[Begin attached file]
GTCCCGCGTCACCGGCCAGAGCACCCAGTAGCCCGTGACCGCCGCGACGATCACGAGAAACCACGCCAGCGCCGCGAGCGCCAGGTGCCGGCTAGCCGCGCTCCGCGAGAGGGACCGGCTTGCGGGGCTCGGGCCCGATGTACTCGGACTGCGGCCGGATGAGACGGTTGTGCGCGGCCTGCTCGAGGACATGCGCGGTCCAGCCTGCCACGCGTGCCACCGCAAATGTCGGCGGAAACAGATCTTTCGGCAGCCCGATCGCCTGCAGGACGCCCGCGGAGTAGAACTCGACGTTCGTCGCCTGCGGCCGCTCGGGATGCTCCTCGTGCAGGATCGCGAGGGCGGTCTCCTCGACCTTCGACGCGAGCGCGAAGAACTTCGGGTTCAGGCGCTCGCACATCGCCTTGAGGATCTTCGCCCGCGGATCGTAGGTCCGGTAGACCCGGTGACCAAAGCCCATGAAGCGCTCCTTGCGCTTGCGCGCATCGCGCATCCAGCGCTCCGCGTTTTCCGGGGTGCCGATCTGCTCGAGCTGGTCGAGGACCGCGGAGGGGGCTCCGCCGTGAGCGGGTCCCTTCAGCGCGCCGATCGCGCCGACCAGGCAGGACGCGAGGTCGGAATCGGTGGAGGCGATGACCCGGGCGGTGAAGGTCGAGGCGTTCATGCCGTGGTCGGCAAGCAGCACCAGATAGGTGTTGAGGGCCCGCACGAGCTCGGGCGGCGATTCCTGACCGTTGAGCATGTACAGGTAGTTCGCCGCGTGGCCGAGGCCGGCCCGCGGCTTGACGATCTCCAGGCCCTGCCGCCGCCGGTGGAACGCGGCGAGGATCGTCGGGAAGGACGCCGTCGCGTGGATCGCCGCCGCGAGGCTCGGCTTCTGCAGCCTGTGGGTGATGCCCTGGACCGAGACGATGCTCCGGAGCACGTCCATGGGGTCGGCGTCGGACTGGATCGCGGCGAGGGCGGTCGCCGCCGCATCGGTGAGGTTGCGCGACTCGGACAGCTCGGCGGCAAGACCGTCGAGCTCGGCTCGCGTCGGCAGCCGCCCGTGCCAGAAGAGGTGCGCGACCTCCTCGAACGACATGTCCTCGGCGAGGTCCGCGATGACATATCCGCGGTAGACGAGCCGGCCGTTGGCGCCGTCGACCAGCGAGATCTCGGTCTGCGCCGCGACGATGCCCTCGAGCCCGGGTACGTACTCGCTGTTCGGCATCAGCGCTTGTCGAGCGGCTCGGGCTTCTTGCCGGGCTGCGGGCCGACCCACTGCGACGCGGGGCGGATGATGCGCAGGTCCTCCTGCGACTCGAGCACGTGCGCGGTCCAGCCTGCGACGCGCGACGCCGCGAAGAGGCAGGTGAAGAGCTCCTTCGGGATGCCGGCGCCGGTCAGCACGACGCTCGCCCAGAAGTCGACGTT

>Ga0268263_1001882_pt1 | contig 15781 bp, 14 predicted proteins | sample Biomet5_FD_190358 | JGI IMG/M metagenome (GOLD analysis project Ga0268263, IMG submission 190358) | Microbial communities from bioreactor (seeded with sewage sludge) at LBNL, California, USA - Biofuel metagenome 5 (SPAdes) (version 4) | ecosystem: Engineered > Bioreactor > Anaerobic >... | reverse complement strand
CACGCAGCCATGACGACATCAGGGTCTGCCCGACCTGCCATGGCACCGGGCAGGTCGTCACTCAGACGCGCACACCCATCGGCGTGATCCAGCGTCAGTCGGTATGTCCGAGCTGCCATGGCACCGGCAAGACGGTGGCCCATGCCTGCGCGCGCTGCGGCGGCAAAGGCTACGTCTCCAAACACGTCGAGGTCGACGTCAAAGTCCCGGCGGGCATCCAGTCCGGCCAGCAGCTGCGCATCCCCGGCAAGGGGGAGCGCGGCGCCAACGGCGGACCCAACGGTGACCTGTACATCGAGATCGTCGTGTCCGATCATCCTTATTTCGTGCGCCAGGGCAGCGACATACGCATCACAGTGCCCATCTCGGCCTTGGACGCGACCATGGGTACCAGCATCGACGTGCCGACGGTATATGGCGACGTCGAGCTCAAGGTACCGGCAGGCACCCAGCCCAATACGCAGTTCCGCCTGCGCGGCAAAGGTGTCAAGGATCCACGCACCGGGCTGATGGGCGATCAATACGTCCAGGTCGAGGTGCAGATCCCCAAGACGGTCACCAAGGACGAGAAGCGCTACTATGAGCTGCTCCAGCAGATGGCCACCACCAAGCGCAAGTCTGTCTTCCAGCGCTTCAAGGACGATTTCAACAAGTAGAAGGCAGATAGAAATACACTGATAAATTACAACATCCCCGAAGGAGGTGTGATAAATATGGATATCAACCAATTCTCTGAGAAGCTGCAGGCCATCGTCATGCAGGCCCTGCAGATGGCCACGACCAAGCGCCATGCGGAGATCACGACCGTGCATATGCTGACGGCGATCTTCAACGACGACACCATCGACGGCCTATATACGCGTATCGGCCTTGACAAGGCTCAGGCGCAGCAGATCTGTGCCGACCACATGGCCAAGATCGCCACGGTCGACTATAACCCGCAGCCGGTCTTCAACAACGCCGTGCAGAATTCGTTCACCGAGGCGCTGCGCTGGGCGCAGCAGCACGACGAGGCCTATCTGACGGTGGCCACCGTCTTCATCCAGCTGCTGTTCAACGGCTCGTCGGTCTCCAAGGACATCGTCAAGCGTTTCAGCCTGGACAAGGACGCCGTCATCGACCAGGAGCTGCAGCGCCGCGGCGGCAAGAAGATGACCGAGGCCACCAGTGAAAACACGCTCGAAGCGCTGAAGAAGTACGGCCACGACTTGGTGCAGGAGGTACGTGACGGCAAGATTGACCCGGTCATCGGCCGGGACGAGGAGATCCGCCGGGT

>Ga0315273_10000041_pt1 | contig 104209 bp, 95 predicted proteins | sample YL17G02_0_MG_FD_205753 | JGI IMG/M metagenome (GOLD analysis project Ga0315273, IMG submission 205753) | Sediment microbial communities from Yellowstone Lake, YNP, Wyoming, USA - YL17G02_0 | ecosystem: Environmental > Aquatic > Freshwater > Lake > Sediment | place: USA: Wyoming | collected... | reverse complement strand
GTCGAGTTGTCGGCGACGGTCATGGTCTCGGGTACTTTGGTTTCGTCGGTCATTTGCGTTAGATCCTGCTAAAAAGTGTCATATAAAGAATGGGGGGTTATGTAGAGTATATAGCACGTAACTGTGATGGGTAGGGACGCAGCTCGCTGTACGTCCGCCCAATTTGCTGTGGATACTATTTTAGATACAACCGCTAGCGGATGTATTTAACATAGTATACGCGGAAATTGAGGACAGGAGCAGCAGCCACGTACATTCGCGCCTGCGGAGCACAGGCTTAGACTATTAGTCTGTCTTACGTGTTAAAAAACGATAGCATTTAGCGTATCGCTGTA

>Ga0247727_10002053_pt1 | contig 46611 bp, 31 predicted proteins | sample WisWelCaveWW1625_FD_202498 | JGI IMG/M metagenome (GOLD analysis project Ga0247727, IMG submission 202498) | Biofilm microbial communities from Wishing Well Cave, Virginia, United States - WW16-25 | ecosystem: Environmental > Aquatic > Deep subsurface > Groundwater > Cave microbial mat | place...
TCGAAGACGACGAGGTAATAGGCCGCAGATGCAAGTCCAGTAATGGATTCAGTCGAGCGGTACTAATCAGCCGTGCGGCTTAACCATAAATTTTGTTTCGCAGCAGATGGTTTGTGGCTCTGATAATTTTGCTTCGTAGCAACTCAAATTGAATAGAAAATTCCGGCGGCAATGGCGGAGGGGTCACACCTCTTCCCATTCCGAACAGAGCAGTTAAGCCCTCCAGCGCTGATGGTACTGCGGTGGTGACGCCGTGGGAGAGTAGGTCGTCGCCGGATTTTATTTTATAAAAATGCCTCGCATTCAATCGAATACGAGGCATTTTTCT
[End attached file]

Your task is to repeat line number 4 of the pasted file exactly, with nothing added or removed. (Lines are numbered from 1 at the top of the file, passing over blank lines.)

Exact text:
>Ga0315273_10000041_pt1 | contig 104209 bp, 95 predicted proteins | sample YL17G02_0_MG_FD_205753 | JGI IMG/M metagenome (GOLD analysis project Ga0315273, IMG submission 205753) | Sediment microbial communities from Yellowstone Lake, YNP, Wyoming, USA - YL17G02_0 | ecosystem: Environmental > Aquatic > Freshwater > Lake > Sediment | place: USA: Wyoming | collected... | reverse complement strand